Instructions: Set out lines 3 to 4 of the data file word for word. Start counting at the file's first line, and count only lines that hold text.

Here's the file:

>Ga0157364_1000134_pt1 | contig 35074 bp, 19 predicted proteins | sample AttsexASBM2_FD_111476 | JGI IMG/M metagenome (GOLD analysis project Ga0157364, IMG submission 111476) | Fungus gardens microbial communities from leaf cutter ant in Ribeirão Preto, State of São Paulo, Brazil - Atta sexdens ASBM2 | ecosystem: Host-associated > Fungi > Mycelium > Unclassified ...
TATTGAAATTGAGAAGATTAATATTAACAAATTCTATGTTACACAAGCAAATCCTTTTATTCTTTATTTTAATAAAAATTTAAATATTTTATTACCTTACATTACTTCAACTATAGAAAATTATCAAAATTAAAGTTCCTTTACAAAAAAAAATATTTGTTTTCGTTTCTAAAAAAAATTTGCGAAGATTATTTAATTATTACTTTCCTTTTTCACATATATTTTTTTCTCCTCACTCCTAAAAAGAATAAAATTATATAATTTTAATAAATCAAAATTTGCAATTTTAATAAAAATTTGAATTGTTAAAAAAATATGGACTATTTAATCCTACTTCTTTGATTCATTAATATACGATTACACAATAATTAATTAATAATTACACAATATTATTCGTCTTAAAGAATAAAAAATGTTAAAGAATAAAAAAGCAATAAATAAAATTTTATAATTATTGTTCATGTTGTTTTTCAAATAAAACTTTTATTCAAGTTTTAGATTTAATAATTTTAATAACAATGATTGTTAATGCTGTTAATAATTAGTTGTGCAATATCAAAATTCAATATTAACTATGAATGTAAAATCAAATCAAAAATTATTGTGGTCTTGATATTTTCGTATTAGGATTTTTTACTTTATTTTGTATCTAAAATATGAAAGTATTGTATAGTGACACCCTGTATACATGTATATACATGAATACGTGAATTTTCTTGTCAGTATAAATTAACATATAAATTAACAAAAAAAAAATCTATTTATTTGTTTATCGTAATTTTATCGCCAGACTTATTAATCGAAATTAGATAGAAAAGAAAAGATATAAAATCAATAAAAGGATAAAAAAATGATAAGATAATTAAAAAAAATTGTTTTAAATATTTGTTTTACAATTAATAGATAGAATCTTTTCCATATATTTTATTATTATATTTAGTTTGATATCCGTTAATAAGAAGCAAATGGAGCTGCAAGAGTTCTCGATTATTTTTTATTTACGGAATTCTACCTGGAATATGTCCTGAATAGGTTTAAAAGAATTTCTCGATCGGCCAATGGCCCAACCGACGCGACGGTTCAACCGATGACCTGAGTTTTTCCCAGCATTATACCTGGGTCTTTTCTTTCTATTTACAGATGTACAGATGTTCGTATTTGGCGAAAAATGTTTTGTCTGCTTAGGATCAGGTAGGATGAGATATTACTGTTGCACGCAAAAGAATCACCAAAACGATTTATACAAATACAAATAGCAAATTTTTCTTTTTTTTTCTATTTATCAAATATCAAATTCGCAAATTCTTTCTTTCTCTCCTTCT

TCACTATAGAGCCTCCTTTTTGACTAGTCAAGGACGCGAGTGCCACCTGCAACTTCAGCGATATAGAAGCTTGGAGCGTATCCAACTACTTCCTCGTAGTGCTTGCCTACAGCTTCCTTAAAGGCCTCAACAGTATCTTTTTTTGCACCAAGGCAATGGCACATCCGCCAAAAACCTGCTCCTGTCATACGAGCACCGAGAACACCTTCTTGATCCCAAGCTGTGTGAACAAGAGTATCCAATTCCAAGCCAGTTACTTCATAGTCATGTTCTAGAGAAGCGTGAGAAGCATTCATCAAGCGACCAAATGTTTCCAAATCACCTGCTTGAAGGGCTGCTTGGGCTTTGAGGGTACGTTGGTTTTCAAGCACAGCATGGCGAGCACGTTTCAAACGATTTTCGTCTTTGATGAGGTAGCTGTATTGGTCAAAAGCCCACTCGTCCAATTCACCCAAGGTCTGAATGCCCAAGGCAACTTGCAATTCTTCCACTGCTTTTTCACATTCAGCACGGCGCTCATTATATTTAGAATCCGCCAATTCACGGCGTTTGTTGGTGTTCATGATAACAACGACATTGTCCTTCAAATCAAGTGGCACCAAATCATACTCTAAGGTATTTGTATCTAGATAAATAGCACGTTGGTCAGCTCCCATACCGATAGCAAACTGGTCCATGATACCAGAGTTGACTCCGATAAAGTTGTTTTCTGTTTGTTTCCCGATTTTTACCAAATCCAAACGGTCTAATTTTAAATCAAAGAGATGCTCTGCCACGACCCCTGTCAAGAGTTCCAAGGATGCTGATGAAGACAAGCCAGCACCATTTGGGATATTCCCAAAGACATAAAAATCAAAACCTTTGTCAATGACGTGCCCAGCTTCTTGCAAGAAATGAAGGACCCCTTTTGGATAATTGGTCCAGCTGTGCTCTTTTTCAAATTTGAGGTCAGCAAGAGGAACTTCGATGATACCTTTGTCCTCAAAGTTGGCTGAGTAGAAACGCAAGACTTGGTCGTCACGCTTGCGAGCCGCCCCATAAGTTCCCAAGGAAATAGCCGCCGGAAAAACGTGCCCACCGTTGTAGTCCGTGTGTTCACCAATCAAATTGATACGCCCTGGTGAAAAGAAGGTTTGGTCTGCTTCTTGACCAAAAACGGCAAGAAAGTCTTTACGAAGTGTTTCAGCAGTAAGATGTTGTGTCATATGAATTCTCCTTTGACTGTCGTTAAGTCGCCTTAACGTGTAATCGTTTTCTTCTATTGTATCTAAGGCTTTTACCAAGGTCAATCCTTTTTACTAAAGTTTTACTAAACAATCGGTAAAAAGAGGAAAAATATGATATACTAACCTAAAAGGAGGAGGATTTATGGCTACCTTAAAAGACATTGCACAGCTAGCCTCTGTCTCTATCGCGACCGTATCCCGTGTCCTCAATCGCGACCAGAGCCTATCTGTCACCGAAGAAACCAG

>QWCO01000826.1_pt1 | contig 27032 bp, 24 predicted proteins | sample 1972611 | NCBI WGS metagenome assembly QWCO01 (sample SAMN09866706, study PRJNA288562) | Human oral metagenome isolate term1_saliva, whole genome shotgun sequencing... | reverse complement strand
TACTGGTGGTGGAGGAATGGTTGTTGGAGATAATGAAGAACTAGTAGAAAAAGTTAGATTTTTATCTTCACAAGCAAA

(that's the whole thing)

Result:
TCACTATAGAGCCTCCTTTTTGACTAGTCAAGGACGCGAGTGCCACCTGCAACTTCAGCGATATAGAAGCTTGGAGCGTATCCAACTACTTCCTCGTAGTGCTTGCCTACAGCTTCCTTAAAGGCCTCAACAGTATCTTTTTTTGCACCAAGGCAATGGCACATCCGCCAAAAACCTGCTCCTGTCATACGAGCACCGAGAACACCTTCTTGATCCCAAGCTGTGTGAACAAGAGTATCCAATTCCAAGCCAGTTACTTCATAGTCATGTTCTAGAGAAGCGTGAGAAGCATTCATCAAGCGACCAAATGTTTCCAAATCACCTGCTTGAAGGGCTGCTTGGGCTTTGAGGGTACGTTGGTTTTCAAGCACAGCATGGCGAGCACGTTTCAAACGATTTTCGTCTTTGATGAGGTAGCTGTATTGGTCAAAAGCCCACTCGTCCAATTCACCCAAGGTCTGAATGCCCAAGGCAACTTGCAATTCTTCCACTGCTTTTTCACATTCAGCACGGCGCTCATTATATTTAGAATCCGCCAATTCACGGCGTTTGTTGGTGTTCATGATAACAACGACATTGTCCTTCAAATCAAGTGGCACCAAATCATACTCTAAGGTATTTGTATCTAGATAAATAGCACGTTGGTCAGCTCCCATACCGATAGCAAACTGGTCCATGATACCAGAGTTGACTCCGATAAAGTTGTTTTCTGTTTGTTTCCCGATTTTTACCAAATCCAAACGGTCTAATTTTAAATCAAAGAGATGCTCTGCCACGACCCCTGTCAAGAGTTCCAAGGATGCTGATGAAGACAAGCCAGCACCATTTGGGATATTCCCAAAGACATAAAAATCAAAACCTTTGTCAATGACGTGCCCAGCTTCTTGCAAGAAATGAAGGACCCCTTTTGGATAATTGGTCCAGCTGTGCTCTTTTTCAAATTTGAGGTCAGCAAGAGGAACTTCGATGATACCTTTGTCCTCAAAGTTGGCTGAGTAGAAACGCAAGACTTGGTCGTCACGCTTGCGAGCCGCCCCATAAGTTCCCAAGGAAATAGCCGCCGGAAAAACGTGCCCACCGTTGTAGTCCGTGTGTTCACCAATCAAATTGATACGCCCTGGTGAAAAGAAGGTTTGGTCTGCTTCTTGACCAAAAACGGCAAGAAAGTCTTTACGAAGTGTTTCAGCAGTAAGATGTTGTGTCATATGAATTCTCCTTTGACTGTCGTTAAGTCGCCTTAACGTGTAATCGTTTTCTTCTATTGTATCTAAGGCTTTTACCAAGGTCAATCCTTTTTACTAAAGTTTTACTAAACAATCGGTAAAAAGAGGAAAAATATGATATACTAACCTAAAAGGAGGAGGATTTATGGCTACCTTAAAAGACATTGCACAGCTAGCCTCTGTCTCTATCGCGACCGTATCCCGTGTCCTCAATCGCGACCAGAGCCTATCTGTCACCGAAGAAACCAG

>QWCO01000826.1_pt1 | contig 27032 bp, 24 predicted proteins | sample 1972611 | NCBI WGS metagenome assembly QWCO01 (sample SAMN09866706, study PRJNA288562) | Human oral metagenome isolate term1_saliva, whole genome shotgun sequencing... | reverse complement strand